Wayfarers were also worn by various musicians, including Roy Orbison, Michael Jackson, George Michael, Rick Astley, Billy Joel, Johnny Marr, Blondie's Debbie Harry, Madonna, Depeche Mode, Elvis Costello, and members of U2 and Queen, as well as public figures such as Max Headroom, Jack Nicholson, and Anna Wintour.
The novels of Bret Easton Ellis often contain references to Wayfarers. Lyrics that mentioned the style of glasses included Don Henley's 1984 song "The Boys Of Summer", which contained the lyric "You got that hair slicked back and those Wayfarers on, baby". Corey Hart's music video Sunglasses at Night shows the artists wearing Wayfarers in darkness. In response to these placements, Ray-Ban's Wayfarer expanded from two models in 1981 to about 40 models by 1989.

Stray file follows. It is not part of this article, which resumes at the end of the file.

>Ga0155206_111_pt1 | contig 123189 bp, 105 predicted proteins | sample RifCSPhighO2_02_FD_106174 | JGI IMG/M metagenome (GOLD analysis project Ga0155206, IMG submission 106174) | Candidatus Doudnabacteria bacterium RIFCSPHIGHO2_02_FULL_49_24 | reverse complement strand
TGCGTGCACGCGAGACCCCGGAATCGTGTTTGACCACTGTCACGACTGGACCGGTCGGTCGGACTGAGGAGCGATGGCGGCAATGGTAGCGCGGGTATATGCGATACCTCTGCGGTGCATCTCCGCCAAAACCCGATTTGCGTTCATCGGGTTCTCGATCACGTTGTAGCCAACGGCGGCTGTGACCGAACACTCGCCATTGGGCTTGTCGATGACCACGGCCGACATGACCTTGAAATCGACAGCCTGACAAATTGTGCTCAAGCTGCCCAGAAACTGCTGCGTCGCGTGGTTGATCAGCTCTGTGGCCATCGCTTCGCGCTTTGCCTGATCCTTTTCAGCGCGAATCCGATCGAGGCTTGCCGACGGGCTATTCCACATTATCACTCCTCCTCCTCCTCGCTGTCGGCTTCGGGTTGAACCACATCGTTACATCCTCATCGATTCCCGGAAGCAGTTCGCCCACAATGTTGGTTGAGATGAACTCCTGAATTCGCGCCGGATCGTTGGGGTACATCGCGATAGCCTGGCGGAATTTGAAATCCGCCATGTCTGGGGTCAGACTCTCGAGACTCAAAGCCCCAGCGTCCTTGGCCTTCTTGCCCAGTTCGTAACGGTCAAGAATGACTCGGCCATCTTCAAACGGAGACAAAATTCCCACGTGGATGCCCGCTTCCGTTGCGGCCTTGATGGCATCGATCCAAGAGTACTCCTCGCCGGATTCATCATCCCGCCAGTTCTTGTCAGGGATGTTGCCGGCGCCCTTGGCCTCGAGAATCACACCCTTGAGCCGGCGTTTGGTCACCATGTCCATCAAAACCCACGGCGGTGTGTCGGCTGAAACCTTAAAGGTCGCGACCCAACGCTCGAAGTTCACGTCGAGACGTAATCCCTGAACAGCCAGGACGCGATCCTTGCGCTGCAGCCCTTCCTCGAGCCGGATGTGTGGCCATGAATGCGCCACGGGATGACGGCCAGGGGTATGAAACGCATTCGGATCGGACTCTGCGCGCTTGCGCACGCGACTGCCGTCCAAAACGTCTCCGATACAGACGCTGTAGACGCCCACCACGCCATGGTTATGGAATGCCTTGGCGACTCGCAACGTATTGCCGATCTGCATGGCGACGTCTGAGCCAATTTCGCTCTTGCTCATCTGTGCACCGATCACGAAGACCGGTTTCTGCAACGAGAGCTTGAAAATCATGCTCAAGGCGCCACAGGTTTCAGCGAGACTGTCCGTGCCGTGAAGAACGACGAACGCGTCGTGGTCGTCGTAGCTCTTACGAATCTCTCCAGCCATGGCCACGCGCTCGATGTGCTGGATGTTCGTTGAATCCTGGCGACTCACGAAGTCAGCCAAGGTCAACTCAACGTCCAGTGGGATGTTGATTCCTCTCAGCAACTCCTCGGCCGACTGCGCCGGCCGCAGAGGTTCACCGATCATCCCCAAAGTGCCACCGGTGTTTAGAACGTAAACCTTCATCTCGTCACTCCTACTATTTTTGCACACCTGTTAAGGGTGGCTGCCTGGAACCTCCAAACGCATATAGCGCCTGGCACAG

As the 1990s began, the frames again became unpopular. The 1950s revival that fueled the glasses' popularity in the 1980s lost momentum, and Wayfarers were outcompeted by wraparound frames. During the slump of the 1990s, Ray-Ban's parent company, Bausch & Lomb was facing pressure from competitors like Oakley. In 1999, Bausch & Lomb sold Ray-Ban to Luxottica Group S.p.A. of Italy for $640 million. In 2001, the Wayfarer underwent a significant redesign (RB2132), with the frames made smaller and less angular, and changed from acetate to a lighter injected plastic. The changes were intended to update the frames' style during a period of unpopularity and to make them easier to wear (the frames' previous tilt made them impossible to perch on top of one's head, for instance).